Timing issues are important because they affect stride efficiency. Energy consumption, mechanical work, energy transfers between trunk and limbs are important features of all walks. This is because gait dynamics include springs (period of cycling depends on mass, energy of motion) and pendulums (cycling period depends on length of body part, gravitational acceleration) as well as real world factors like friction that resist motion. The need for regular, predictable strides depends on good footing.
Identifying Spoiled Walks
A moment of walks can be used as a “search image” for deciding if a walk is pure (See Figure 7 below)
Most commonly, disturbed timing of walks creates a lateral version of the gait. Pacing is a pure gait, but is not allowed in dressage. Lateral timing of pacing limits its tempos to fairly quick striding. Provided its lateral moment of support is not accompanied by too slow a tempo (animal tips over), pacing has an advantage in that its lateral pairing allows overstep without legs of the same side interfering. Although a dressage judge may comment that a horse is pacing, true pacing (usually a stepping pace without suspension) is rare in dressage tests. Horses with lateral walks are likely to have lateral canters. Occasionally, a horse presents a lateral “piaffe” where the horse rocks side to side. Unfortunately, lateral walks are sometimes seen when a test asks for a “collected” walk. An examination of phasing of limbs in a lateral walk shows some of its flaws, its awkward appearance and its differences from pacing. Lateral walking presents serious difficulties for dressage in terms of timing purity of transitions.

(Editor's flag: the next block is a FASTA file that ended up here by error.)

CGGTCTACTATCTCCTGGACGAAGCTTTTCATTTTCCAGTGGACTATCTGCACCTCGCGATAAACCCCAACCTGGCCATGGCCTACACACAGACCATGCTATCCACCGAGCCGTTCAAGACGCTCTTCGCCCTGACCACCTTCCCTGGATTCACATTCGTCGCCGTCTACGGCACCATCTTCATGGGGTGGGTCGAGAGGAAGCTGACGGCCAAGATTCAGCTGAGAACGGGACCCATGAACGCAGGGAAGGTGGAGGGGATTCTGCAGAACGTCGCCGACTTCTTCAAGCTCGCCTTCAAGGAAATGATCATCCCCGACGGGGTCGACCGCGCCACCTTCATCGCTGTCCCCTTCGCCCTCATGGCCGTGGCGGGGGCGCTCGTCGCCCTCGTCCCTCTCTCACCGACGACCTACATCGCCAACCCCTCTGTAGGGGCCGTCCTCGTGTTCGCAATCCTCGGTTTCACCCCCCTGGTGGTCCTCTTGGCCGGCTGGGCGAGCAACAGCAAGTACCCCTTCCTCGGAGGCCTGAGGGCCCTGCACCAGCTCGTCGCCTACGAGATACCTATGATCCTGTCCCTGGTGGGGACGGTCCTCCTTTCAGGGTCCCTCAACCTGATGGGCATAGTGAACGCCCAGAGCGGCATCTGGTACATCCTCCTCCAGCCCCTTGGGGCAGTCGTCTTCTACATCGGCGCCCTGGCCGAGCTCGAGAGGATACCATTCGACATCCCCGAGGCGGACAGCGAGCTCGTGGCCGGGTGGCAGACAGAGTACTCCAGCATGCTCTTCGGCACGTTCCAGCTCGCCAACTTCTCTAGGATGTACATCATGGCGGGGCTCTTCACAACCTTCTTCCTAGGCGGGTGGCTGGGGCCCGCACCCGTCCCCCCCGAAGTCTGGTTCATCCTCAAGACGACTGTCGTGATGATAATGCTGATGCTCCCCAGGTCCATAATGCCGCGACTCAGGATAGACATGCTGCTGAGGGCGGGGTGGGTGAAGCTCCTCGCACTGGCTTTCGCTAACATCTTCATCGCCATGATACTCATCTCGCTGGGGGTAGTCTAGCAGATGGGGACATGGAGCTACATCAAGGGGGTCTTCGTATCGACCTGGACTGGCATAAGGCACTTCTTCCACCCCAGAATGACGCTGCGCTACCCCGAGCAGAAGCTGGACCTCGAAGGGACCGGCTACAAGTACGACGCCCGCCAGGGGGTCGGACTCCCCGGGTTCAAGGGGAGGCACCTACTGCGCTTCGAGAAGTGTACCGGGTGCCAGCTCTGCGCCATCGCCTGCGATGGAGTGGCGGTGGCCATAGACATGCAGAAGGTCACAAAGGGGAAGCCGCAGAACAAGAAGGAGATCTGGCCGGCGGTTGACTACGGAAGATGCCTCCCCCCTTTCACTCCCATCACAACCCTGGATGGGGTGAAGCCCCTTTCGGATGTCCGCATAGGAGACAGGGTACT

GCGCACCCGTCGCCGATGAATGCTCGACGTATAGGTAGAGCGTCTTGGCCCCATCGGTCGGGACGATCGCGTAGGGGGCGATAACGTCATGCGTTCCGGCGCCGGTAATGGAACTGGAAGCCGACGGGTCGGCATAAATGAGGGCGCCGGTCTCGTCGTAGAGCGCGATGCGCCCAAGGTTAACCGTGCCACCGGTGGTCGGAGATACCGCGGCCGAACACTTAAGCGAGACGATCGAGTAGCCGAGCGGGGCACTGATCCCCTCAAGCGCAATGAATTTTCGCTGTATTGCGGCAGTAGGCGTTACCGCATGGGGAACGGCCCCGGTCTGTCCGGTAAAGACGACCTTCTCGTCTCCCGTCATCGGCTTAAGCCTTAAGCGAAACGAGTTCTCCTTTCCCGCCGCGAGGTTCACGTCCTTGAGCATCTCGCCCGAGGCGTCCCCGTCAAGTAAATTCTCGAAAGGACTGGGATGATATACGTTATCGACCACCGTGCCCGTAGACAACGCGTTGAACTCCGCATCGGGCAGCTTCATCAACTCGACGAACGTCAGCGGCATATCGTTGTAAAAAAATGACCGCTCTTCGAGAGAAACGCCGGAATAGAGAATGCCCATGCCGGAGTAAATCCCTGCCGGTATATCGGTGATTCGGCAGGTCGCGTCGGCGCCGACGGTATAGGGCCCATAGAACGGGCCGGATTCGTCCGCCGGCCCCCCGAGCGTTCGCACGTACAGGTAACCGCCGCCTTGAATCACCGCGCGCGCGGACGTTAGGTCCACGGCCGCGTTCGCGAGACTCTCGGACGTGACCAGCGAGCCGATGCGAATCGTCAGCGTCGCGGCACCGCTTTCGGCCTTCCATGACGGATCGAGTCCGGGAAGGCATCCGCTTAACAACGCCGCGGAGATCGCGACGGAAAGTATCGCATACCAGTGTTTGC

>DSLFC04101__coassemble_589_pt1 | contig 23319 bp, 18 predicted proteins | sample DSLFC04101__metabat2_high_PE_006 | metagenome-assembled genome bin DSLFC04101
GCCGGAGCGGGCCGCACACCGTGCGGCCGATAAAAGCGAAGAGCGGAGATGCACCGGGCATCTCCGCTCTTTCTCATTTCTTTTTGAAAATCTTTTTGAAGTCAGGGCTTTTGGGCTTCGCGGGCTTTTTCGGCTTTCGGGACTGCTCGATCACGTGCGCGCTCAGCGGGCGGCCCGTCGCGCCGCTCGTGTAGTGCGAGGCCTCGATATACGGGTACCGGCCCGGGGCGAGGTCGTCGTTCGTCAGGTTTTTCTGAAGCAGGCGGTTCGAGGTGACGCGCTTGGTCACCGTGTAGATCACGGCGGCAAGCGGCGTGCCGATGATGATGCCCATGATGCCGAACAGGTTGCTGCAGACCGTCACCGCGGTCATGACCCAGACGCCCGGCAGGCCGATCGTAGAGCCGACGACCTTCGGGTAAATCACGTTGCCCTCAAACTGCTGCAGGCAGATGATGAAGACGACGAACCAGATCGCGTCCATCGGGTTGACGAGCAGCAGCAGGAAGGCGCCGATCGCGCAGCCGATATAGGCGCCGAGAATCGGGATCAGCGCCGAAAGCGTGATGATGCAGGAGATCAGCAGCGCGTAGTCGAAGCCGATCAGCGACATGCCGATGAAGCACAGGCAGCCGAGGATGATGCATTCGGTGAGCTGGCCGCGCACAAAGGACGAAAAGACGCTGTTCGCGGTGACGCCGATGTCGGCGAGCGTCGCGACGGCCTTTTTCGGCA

- First, a lateral walk is unbalanced with a slightly diminished lateral base of support compared to a dressage walk.
- Second, a lateral walk has stance legs timed so they are relatively ineffective at sending the walk forward (lack of propulsive power). The forelimb of the lateral pair is still braking in the example here, made from tracings of author’s still photos from the 1984 Los Angeles Olympics
- Third, the neck is stiff and the back is hollow.
- Fourth, [Field]swing limbs are not phased so that they travel together in a way that keeps their masses symmetrically close to the trunk center of mass. Retarded toe-off timing of the hind limb delays formation of the next triangular (three footed) base of support. This is an problem with balance.
- Fifth, the lateral character of the walk need not be symmetrical. Some horses show almost a normal “vee” on one side and a retarded vee on the other. This may mean that there is injury (old or new) or that the horse is “[Field]rein lame.” In the case of rein lameness caused by a rider, only expert riding* with an independent seat can remedy the posture and timing faults.
“Rope walking” or crossing legs is seen in horses unable to balance steadily from left to right. Usually, this is caused by rider sway in the saddle, particularly in performing a halt. Swaying from side to side in piaffe or passage is called “balancé” and is a fault of the gait.
Bending, Walking and Power
A crucial feature of balance is related to bending. (See Figure 8 – below)